Bringing MSME powerhouse into the financial inclusion fold and drive digital payments

The key is in addressing the core of the problem, i.e. “high-entry barriers”, which prevent acquiring enablers from including MSMEs. This can be addressed via a variety of measures, namely digital acquisition, low-cost payment devices, new payment modes such as UPI, QR and differentiated technology and operations platform for servicing MSMEs.

Through a combination of these measures, acquiring enablers can leverage payment processing capabilities available in the market to offer a seamless, secure and cost-effective digital payments platform that drives better transaction economics through optimized technology and operations processing capability, provides a single window solution for complex and multiple integrations and supports quick ‘go to market’ with a custom and differentiated solution.

There are benefits all around for all stakeholders that facilitate enablement of MSME’s into the financial ecosystem.

Benefits for banks

  • Leverage the payment aggregators/merchant first-mile enablers who can focus their efforts on on-boarding rather than manage cumbersome integrations
  • Build a clear service differentiated offering to address the requirements of different categories within their portfolio
  • Forge new digital ecosystem partnerships that can enhance their customers' experience to unlock new sources of revenue growth from "white space" offerings that combine digital services from previously unlinked industries
  • Optimise resources allocated to managing multiple payment partners (e.g. acquirers, processors, terminal vendors) and greater cost efficiency by migrating from labour-and capital-intensive operating models to an OPEX model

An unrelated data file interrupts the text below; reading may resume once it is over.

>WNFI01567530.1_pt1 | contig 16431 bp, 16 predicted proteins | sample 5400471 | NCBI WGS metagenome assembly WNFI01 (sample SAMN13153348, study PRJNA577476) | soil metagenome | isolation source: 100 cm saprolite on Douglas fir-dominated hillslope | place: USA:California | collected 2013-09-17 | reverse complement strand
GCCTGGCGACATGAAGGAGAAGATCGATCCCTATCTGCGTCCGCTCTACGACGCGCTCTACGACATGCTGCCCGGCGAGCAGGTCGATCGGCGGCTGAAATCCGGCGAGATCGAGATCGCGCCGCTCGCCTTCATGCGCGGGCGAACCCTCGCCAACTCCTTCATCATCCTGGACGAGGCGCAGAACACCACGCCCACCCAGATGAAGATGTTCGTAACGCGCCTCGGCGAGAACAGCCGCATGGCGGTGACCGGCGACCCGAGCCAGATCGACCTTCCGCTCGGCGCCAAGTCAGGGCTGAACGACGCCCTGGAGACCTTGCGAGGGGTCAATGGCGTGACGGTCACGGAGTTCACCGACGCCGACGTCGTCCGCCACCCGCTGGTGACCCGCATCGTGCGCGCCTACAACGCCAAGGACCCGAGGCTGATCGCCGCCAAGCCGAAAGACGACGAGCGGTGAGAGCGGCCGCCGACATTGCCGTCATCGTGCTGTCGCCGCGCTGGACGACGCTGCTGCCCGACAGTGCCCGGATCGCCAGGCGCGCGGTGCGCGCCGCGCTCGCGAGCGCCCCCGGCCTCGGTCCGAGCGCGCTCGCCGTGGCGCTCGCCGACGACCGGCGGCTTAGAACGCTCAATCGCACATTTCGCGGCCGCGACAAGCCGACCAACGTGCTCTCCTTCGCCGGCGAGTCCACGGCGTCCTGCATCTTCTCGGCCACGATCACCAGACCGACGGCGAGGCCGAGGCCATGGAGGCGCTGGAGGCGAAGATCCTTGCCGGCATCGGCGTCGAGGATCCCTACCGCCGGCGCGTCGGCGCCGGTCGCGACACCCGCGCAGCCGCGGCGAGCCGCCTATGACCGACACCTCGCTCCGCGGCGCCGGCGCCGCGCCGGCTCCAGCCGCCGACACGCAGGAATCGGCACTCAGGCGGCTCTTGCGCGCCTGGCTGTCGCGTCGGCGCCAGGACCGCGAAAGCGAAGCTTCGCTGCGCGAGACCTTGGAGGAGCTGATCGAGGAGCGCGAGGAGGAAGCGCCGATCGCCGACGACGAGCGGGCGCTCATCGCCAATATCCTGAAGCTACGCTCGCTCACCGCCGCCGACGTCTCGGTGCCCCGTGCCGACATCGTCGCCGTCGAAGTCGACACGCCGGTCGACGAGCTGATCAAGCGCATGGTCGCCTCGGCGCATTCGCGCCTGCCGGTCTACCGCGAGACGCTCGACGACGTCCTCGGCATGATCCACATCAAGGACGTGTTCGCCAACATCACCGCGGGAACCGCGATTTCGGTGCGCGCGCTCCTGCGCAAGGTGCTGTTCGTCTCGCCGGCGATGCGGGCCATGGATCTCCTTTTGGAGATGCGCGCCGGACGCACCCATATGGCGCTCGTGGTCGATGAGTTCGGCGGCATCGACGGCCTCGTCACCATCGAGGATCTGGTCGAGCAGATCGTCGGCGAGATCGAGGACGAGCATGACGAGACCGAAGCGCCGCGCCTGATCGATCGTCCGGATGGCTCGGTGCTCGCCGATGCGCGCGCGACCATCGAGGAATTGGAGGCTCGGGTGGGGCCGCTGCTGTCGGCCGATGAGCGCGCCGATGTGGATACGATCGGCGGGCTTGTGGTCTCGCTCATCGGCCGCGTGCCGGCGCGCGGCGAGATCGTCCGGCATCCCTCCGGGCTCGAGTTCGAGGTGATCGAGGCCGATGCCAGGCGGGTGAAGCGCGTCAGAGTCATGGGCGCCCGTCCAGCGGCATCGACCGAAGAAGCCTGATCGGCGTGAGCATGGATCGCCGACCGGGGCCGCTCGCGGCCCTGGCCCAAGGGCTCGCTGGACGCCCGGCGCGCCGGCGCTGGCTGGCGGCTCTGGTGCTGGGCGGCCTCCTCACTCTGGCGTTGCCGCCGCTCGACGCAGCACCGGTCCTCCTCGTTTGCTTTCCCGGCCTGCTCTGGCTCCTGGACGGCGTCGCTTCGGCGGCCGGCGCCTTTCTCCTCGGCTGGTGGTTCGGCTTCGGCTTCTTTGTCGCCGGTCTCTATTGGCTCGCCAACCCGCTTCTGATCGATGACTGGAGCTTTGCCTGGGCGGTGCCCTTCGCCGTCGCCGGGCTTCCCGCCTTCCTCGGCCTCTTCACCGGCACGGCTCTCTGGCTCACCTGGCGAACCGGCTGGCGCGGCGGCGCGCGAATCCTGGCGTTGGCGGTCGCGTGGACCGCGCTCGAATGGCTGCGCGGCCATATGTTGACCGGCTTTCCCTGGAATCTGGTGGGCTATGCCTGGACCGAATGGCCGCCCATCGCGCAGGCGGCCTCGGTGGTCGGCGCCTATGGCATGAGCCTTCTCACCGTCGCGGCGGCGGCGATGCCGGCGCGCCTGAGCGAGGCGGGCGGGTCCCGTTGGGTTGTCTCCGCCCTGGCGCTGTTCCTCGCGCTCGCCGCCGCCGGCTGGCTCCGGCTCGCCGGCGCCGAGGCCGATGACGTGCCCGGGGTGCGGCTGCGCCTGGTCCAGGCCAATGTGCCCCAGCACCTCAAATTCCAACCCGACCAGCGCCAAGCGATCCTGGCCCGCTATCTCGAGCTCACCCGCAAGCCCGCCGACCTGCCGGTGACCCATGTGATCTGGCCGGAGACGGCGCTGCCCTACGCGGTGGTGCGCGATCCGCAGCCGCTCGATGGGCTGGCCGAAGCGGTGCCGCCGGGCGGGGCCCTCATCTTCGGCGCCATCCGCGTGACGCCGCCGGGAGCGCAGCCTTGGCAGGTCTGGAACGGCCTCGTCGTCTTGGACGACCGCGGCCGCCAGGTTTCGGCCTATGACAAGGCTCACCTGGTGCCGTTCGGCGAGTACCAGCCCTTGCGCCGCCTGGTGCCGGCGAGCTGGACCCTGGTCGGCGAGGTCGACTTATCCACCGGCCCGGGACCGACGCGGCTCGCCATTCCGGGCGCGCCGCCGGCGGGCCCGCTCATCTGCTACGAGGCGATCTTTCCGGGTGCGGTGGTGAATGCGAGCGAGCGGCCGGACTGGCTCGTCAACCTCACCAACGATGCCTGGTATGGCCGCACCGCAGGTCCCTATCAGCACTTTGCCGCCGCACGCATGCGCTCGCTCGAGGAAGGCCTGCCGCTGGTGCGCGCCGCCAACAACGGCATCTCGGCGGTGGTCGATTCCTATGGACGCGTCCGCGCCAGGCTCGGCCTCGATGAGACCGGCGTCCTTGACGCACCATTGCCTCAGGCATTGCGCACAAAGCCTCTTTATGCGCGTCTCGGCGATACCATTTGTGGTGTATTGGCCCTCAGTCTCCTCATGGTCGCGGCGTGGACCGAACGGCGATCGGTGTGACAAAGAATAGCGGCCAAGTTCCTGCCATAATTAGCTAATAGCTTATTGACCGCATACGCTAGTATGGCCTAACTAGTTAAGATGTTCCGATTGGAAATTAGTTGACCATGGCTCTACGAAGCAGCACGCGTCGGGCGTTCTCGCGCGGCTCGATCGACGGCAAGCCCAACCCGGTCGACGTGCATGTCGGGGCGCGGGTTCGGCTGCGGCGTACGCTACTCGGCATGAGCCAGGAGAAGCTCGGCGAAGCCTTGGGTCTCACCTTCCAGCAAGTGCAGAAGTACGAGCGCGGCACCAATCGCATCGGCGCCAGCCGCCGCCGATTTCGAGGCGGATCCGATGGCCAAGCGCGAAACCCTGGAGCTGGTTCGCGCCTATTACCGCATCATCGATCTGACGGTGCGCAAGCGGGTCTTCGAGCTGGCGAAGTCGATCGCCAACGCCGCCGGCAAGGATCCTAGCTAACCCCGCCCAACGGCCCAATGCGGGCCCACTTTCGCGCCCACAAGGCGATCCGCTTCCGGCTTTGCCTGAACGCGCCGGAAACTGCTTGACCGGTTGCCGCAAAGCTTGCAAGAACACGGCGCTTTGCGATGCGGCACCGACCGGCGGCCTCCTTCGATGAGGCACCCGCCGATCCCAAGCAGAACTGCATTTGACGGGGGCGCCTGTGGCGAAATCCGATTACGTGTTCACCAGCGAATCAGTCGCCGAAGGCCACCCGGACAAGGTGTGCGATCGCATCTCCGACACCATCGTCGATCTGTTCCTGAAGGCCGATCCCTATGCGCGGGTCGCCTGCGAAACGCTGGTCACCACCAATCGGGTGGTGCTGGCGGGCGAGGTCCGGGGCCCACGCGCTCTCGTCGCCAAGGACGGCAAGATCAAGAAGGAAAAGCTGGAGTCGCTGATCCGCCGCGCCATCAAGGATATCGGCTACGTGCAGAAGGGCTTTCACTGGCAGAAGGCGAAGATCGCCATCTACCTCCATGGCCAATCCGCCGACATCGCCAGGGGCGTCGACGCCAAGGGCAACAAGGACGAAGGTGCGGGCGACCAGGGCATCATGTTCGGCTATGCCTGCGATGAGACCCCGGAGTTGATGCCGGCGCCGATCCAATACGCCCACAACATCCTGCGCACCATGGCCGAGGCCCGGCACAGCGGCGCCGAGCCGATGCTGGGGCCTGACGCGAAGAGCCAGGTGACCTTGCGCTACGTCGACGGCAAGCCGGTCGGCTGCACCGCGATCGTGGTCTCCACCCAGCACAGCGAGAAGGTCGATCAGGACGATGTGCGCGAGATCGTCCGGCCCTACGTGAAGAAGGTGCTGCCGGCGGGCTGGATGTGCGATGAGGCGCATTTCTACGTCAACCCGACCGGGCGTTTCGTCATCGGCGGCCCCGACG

Benefits for aggregators

  • Scale rapidly across new markets and channels and support for range of payment methods.
  • Improve economics of transaction processing with choice of price points and dynamic transaction routing capabilities
  • Strengthen MSME stickiness and loyalty by offering new, innovative payment experiences.
  • Single window for processing reduces the time and effort spent on negotiating contracts and streamlines reporting and reconciliation. It also means spending less time on additional integrations and security compliance

Benefits for MSMEs

  • Onboard onto the digital economy and reach out to more customer who increasingly prefer to interact digitally with brands
  • Adoption of paytech improves links to markets and suppliers enabling them to operate profitably
  • Builds financial capability and facilitates affordable access to institutional credit 
  • Optimises productivity by automating certain business processes, digital payments  and  eliminating manual tasks such as data entry, processing paper invoices, and managing customer disputes
The entry to a reliable and easy to access payment services infrastructure improves digital adoption among MSME and promote their business growth. Also, digital transactions leave an auditable trail that can be leveraged to gain access to institutional credit for further business expansion.